Value-added tax or VAT is a tax on goods, services and other taxable supplies. It plays a crucial role in business as it can be charged on a range of the products or services you offer.
However, some goods, services and companies are exempt from VAT. To help you understand VAT exemption, this guide will cover:
- Items that are exempt from VAT
- Rules that apply to exempt products or services
- How VAT exempt businesses operate
- VAT exemption work for charities
- VAT exemption for capital assets
Items that are exempt from VAT
Most goods and services are subject to the standard VAT rate of 20%. However, some products or services are taxed at a reduced rate (5%), zero rate (0%) or exempt from VAT altogether.
If items are exempt from VAT, it’s usually because they’re considered an essential product or service. Some goods and services that are exempt from VAT include:
- Sporting activities and physical education
- Training and education
- Some medical treatments
- Financial services, investments or insurance
- Food and drink (except alcohol, which is subject to the standard 20% rate)
Companies should not include VAT in the price of any exempt items they sell and also can’t reclaim VAT on any exempt items they purchase. Sales of VAT-exempt goods or services also don’t count towards your VAT taxable turnover, meaning you don’t need to keep VAT records for these items.
However, VAT exemption is not the same as zero-rate (0%) VAT. Zero-rated items have no extra charge added to them but count as VAT-taxable. As such, these sales are considered part of your VAT-taxable turnover, whereas VAT-exempt items are not.
This means you still have to include VAT on their receipts and invoices and declare the sales to HMRC. VAT-exempted sales only need to be recorded in your regular company accounts and not in the VAT return due to HMRC.
What about VAT exemption for businesses?
Businesses are not required to register for VAT if they only supply goods or services that are exempt from VAT or if their annual turnover doesn’t exceed £85,000.
You also don’t need to keep VAT records or file VAT returns to HMRC, if not required to register.
VAT partial exemption for businesses
In some circumstances, a business might be considered to be partially exempt from VAT. Partial VAT exemption applies to VAT-registered companies that sell both VAT-taxable and VAT-exempt goods or services.
You can’t reclaim VAT on goods and services you buy for non-business purposes. If you purchase something that you use partly for business use and partly for private purposes, you must split the VAT accordingly. HMRC has a partial exemption method you can use to work out how much of the business’ VAT you can reclaim.
When buying a combination of VAT-taxable and exempt items, you must also keep a separate record of your exempt sales, including details of how you worked out how much VAT to reclaim.
How does VAT exemption for charities work?
Charities are not VAT-exempt by nature and must register for VAT with HMRC just like any other business.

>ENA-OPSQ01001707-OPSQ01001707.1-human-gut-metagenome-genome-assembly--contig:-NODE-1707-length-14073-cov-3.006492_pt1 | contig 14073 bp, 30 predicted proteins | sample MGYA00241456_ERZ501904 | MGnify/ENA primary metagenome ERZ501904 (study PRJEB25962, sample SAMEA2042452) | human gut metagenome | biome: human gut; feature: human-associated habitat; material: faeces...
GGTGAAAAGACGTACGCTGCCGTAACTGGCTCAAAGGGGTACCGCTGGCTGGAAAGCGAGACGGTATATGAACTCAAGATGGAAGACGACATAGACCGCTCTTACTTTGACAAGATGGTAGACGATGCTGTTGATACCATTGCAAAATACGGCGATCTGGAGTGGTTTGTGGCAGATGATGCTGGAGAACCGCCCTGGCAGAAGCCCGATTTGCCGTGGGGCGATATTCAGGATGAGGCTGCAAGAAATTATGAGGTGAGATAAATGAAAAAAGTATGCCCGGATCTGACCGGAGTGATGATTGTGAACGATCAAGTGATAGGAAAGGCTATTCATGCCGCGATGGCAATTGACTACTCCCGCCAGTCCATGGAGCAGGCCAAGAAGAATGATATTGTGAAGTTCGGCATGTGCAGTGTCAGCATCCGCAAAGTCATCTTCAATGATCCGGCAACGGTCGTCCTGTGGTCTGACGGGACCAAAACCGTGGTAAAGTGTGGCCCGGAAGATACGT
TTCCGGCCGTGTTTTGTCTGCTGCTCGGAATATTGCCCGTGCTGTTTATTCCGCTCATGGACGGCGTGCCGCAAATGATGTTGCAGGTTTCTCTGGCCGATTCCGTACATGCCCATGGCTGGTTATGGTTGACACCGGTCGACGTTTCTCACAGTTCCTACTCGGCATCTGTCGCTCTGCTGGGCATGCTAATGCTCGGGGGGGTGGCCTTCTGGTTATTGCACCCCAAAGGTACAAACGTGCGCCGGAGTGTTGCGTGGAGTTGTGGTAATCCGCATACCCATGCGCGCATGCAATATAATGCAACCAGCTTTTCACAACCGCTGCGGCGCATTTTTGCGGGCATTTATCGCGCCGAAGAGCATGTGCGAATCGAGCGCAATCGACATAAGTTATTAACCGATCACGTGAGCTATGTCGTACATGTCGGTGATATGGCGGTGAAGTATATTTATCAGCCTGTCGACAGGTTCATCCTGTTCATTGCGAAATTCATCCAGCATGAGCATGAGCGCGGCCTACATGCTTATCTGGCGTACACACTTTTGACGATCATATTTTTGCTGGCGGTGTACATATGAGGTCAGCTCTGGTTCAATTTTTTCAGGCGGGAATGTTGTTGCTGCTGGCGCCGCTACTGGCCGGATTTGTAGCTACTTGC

Once registered, charities can charge VAT on products and services and will need to submit a VAT return to HMRC, usually on a quarterly basis. The government’s online VAT calculator can help you work out how much you should charge.
Like any other business, even if a charity’s VAT taxable sales are below £85,000, they can choose to register for VAT voluntarily, which may open up possibilities to be able to reclaim input VAT incurred on their business expenses.
VAT exemption vs VAT relief for charities
Even exempt charities need to pay VAT on any taxable products or services they purchase from VAT-registered companies.
However, charities in the UK are eligible for VAT relief on certain goods and services from VAT-registered companies. This allows them to pay the reduced or zero rate on those purchases.
VAT relief applies to VAT or non-VAT-registered charities and charities that qualify for VAT exemption. However, VAT relief does not apply to non-charitable businesses.
What are the rules for acquiring or creating a capital asset?
A capital asset is a valuable item you own that you can sell quickly for cash. (You can learn more about assets in this guide.)
As a sole trader or small business owner, you may not have acquired or created any expensive capital assets yet. However, if at some point you get or make a capital asset, you still need to know about the following:
If you want to reclaim VAT on your capital asset, you may need to use the Capital Goods Scheme. You may have to adjust the amount of VAT you reclaim from HMRC.
The scheme applies when your capital spending (what you paid for the asset) is:
- £250,000 or more on land or buildings, building or civil engineering works
- £50,000 or more on a single computer or piece of computer equipment
- £50,000 or more on an aircraft, ship, boat or other vessel
If you use your asset to make VAT-taxable supplies, you can reclaim all the VAT you paid when buying the asset. However, if you only partially use your capital asset for VATable goods, you can only reclaim that proportion.
VAT can quickly get complicated, so it may be wise to hire an accounting professional to manage your VAT taxes for you. If you set up a business current account with Countingup, we offer a designated accountant hub that helps your accountant keep track of your finances efficiently.
Simplify your tax management with Countingup
When you sign up for a Countingup business current account, you get free built-in accounting software that allows you and your accountant to keep track of your books with ease.
We’ve automated the time-consuming aspects of bookkeeping and tax planning, so you can focus on running your business. You also receive updates about profit and loss statements, cash flow insights, tax estimates and unpaid invoices.
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